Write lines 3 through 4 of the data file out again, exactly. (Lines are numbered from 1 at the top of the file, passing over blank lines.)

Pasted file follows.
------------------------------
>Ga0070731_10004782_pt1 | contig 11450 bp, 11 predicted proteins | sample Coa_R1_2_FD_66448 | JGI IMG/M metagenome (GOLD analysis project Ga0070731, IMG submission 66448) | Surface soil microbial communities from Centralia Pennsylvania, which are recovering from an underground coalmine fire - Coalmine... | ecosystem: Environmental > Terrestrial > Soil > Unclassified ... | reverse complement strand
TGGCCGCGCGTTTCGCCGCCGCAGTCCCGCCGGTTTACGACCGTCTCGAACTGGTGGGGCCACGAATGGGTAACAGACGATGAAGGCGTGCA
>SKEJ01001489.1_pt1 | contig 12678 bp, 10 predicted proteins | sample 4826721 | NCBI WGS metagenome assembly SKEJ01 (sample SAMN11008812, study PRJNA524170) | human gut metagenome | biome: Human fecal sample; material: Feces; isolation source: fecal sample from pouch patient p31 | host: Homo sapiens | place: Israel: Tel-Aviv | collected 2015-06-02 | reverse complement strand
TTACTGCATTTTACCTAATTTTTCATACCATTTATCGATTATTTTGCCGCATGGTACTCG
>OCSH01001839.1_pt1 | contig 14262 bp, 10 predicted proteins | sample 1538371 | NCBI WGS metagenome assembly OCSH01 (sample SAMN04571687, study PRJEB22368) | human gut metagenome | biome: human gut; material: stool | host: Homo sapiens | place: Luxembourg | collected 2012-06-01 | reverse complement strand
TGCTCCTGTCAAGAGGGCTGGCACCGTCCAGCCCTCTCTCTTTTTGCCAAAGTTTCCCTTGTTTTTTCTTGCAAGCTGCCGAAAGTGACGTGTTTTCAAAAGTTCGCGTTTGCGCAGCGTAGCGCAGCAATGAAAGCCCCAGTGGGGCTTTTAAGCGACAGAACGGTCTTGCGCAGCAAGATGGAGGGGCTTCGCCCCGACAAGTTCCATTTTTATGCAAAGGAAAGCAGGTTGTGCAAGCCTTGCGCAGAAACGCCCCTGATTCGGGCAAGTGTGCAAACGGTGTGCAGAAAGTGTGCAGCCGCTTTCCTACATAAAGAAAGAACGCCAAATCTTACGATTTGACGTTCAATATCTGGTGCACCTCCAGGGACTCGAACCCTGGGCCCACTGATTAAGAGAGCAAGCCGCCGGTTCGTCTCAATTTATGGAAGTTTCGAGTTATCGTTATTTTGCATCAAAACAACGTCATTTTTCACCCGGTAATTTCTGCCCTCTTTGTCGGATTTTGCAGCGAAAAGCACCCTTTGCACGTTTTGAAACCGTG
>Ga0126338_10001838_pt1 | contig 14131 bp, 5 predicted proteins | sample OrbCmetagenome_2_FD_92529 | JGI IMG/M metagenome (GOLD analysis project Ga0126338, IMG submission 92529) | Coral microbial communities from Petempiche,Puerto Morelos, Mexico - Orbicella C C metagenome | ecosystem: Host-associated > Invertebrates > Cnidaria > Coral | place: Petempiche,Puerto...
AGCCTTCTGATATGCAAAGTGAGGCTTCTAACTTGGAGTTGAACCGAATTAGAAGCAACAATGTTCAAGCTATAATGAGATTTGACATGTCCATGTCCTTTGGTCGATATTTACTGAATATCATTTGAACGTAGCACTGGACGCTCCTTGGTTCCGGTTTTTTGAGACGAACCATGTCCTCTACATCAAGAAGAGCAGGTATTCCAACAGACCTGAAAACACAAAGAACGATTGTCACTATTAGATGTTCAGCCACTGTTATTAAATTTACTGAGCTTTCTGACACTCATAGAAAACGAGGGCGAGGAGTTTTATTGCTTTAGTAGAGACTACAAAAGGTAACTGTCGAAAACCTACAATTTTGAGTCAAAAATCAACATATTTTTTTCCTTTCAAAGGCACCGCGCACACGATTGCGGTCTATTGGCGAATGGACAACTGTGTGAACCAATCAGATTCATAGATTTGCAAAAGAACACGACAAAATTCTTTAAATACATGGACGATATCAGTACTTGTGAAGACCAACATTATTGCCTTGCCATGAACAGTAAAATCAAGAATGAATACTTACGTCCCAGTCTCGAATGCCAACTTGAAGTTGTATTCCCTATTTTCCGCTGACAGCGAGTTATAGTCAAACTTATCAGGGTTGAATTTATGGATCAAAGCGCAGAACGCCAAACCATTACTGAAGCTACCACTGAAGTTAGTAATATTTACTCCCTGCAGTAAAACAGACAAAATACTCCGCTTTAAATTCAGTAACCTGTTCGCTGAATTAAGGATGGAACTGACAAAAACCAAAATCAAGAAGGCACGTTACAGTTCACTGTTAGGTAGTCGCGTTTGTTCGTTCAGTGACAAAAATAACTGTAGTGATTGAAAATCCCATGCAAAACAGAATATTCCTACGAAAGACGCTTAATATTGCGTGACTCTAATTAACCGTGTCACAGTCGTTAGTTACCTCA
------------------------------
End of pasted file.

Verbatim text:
>SKEJ01001489.1_pt1 | contig 12678 bp, 10 predicted proteins | sample 4826721 | NCBI WGS metagenome assembly SKEJ01 (sample SAMN11008812, study PRJNA524170) | human gut metagenome | biome: Human fecal sample; material: Feces; isolation source: fecal sample from pouch patient p31 | host: Homo sapiens | place: Israel: Tel-Aviv | collected 2015-06-02 | reverse complement strand
TTACTGCATTTTACCTAATTTTTCATACCATTTATCGATTATTTTGCCGCATGGTACTCG